An employee must obtain an EEOC recommendation letter before the employee is allowed to file a discrimination suit in federal court. The employee must file his or her discrimination claim within 300 days of the discriminatory act. When the lawsuit is filed, the employee has the initial burden of proving there was a discriminatory act.

The employee may allege that the general work environment was hostile towards him or her, based on the following factors: (1) the frequency of the discriminatory conduct; (2) its severity; (3) whether it is physically threatening or humiliating, or merely an offensive utterance; and (4) whether it interferes with an employee’s work performance. No single factor is determinative.

Accordingly, there may be a hostile work environment if there was a single severe incident. For instance, if an employee is physically attacked and injured because of his or her race, that single instance would be enough to establish there was a hostile work environment.

On the other hand, a series of minor statements or comments daily for a year could also be enough to show there was a hostile work environment. Isolated statements or comments made on an infrequent basis would not be enough to demonstrate illegal employment discrimination.

If the employee can provide sufficient evidence that there was discrimination, the burden shifts to the employer to show that the alleged acts were not discriminatory. The employer can rebut the allegations by showing there were alternative motives.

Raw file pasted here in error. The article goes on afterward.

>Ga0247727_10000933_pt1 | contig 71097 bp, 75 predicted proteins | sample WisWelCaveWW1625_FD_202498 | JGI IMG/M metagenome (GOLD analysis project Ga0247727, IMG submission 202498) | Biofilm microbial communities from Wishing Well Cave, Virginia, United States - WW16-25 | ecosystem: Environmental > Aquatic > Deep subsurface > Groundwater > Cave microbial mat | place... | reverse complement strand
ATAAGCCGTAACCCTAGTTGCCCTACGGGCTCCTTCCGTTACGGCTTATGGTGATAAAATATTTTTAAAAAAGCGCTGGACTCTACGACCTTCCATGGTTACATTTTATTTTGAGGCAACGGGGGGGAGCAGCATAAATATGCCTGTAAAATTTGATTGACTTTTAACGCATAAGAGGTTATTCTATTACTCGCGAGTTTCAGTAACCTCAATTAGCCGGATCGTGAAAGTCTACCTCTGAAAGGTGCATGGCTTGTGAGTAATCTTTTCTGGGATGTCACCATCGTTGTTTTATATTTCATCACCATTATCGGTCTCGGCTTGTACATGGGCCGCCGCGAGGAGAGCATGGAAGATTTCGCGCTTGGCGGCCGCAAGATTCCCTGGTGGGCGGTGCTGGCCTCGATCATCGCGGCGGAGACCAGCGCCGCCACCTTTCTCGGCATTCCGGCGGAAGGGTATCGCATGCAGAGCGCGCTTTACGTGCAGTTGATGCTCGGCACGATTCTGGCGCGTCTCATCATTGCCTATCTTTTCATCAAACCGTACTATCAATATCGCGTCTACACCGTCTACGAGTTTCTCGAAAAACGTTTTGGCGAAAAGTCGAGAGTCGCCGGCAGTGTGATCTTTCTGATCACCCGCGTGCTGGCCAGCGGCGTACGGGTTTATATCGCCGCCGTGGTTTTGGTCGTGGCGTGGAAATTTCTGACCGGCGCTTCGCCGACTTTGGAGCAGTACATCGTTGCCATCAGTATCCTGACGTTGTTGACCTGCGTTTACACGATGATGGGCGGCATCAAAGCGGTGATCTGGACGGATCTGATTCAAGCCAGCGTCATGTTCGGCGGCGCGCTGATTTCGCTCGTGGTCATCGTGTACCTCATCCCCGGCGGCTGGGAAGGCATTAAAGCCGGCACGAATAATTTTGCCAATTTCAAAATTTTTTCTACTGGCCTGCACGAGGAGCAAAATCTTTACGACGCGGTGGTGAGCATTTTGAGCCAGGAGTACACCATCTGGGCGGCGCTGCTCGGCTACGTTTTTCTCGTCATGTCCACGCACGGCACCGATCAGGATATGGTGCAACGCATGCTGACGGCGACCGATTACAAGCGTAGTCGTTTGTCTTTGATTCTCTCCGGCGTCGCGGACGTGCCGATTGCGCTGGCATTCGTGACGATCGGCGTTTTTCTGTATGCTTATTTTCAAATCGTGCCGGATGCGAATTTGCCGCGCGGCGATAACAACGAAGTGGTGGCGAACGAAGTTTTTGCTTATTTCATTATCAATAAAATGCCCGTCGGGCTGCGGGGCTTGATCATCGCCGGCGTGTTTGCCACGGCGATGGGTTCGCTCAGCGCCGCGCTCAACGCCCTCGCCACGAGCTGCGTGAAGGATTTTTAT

For instance, the decision to terminate an employee might be based on poor performance rather than discrimination. However, the employer would have the burden of producing any performance reviews, customer complaints, or other evidence to show that there was an alternative motive for an alleged discriminatory act.

President Trump’s Comments are a Part of a Regular Pattern and Practice

Despite the evidence that the President is publically discriminating on the basis of national origin and that such discrimination is illegal under federal law, some people continue to make excuses for Trump’s behavior. One commentator wrote:

“But while we know that racist language is generally on-brand for our president, there’s no real evidence (at least that’s been publicized) that the tweet was more than a one-time barb. Despicable, yes. Discriminatory, probably not.”

Sadly, the President’s tweets about the four Congresswomen are not a “one-time barb.” Donald Trump was the most prominent promoter of the conspiracy theory that President Obama was not born in the United States, even after President Obama released his long-form birth certificate in April 2011.

Trump also made defamatory racial remarks about Judge Gonzalo Curiel, the federal judge who oversaw the lawsuit regarding Trump University. Judge Curiel was born in Indiana, but that didn’t stop Trump from publicly remarking that Judge Curiel couldn’t be objective because he was “Mexican.”

Donald Trump may seem immune from consequences thus far. However, private businesses would face significant lawsuits if they allowed these similar comments regarding national origins in the workplace.